The EPOS EXPAND 80 – USB/BT Conference speaker/mic has exceeded all our expectations. It is scalable from a workgroup huddle to a 16-person conference room.
Whether you use unified communications (UC) or run it from a smartphone – it is an excellent addition to any small to large business that needs ultra-clear hands-free communications.
Where do you start with this? Perhaps that the EPOS EXPAND 80 USB/BT Conference speaker/mic is a product of a joint venture with Demant A/S and Sennheiser Electronic GmbH & Co. KG.
It sells to business professionals, UC users, and gamers – what a dichotomy. The EPOS AU website is here, and its pillars are performance, pioneering, crafted to last, and designed to excite. Its competitors include unified comms companies like Logitech, Jabra and Poly.
Where to start with the EPOS EXPAND 80 – USB/BT Conference speaker/mic
If in doubt start at the essential specifications
Six digital MEMS omnidirectional microphones for up to 16 pax. Clear voice frequency response of 150Hz-7.5kHz (for clear voice and excludes higher level noises). All mics give a 360° coverage.
One Neodymium ring magnet speaker for up to 85dB with low distortion (excellent)
If that is not obvious by now and you don’t know what UC means you don’t need to read on. There are hundreds of low-cost hands-free speaker/mics.
It is approx. $899, but you buy it from UC specialists so you may bag a bargain.
Connect it via BT (supports NFC for quick pairing) or USB, and it becomes a business-grade hands-free speaker/mic.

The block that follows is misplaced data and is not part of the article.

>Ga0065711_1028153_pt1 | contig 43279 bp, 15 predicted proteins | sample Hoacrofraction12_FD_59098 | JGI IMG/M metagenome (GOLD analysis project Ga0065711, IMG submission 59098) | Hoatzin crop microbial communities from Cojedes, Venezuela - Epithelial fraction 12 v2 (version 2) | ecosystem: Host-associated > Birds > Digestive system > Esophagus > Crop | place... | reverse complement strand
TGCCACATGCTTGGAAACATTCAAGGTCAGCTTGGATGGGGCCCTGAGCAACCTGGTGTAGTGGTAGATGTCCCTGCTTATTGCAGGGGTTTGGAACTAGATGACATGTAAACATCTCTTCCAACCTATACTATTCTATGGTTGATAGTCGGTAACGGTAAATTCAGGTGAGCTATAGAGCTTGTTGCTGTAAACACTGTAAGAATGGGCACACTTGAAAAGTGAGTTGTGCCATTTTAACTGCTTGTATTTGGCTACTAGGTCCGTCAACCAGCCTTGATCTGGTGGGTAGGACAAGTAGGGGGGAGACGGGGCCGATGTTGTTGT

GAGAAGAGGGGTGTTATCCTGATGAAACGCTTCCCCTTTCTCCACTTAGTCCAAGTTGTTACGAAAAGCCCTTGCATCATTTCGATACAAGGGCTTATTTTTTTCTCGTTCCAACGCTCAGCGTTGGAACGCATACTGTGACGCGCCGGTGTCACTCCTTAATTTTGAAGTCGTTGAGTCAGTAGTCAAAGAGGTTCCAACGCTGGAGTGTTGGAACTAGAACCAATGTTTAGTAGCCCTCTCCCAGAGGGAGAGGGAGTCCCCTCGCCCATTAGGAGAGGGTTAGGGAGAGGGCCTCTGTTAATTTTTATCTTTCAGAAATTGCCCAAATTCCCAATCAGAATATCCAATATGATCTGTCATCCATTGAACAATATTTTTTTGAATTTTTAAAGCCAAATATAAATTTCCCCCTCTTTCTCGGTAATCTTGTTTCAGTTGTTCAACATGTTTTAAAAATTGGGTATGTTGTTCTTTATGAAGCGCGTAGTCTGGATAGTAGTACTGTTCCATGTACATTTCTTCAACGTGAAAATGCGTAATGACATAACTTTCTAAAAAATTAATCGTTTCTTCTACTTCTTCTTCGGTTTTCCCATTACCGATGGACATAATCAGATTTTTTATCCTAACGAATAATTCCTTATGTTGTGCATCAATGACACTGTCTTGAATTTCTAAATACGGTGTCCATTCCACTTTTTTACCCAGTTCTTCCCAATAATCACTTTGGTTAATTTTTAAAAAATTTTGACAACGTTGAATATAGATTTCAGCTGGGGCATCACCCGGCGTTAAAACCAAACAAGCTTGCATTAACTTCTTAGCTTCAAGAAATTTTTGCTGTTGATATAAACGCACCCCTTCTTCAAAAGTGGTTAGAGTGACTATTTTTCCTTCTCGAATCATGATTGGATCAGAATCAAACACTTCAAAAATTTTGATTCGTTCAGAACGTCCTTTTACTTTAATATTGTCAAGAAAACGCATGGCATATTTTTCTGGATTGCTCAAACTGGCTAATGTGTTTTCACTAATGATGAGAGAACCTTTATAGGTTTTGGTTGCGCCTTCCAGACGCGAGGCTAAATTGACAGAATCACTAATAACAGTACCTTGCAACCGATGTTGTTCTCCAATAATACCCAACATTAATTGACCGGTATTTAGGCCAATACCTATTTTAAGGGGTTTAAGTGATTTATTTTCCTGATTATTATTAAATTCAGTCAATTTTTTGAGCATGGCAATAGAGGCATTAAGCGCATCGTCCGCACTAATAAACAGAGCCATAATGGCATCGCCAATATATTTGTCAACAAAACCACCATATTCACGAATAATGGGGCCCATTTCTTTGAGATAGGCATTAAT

That is all you need to do.
From there you have buttons for volume up/down, mute, answer/reject call, swap/hold calls, BT and NFC pairing. There is also an audio playback button that appears to switch to A2DP. But a long hold summons the voice assistant of choice.
Boardroom – EXCEED
We place it in the middle of a 5 x 5m area, not dissimilar to a corporate boardroom size. Tests were on BT (using the built-in BT 5.0), and USB-C connected to a Microsoft Surface Pro 6 and a Samsung Galaxy S20 Ultra 5G.
I was seated in two test positions – 1m and 2.5m (at the edge of the room). I also walked around the room.
While mic sensitivity is subjective, the caller commented on the crystal-clear clarity of the beamforming mics. You can also add up to two more mic units to suit 24/32 people.
Maximum volume at 1m from the EPOS EXPAND 80 was 85dB and a very loud 75dB at 2.5m. Even at that level, there was no reverb or feedback – the speaker fires upwards, and the mics cover outwards.
Another test was to have three people speak at the same time. The caller said that the three conversations were quite distinct, and he understood all.
But the big test – a noisy environment – EXCEED
I took it to my local friendly café, where there are dozens of conversations ranging from whispers to shouts.
The aim was to see how effective the mic’s beamforming is. Again, this is subjective because we can only qualitatively measure results. The DSP (digital signal processor) did an amazing job of cutting ambient noise and focusing on those closest to the unit.
As a video conference hands-free – EXCEED
I suspect that I don’t need a $900 hands-free speaker/mic, but it sure makes a difference to the inbuilt mic on the Surface Pro 6.
I heard nuances in remote voices that I missed with a traditional speakerphone. But they could also hear me with no lag or reverb.
As a music device – EXCEED
It is a mono speaker and most of the time focuses on clear voice clipping at 7.5kHz.
Press the Audio button (or change to A2DP on the host device), and it opens up as an almost perfect, loud 80dB speaker.
You get strong hints of upper bass then it is flat to 10kHz where it dips to remove harshness and then back to flat almost to 20kHz. The sound signature is bright vocal (for clear dialogue), but it has just enough bass for jazz and blues too. In other words, it was pleasant to listen to, albeit a mono speaker.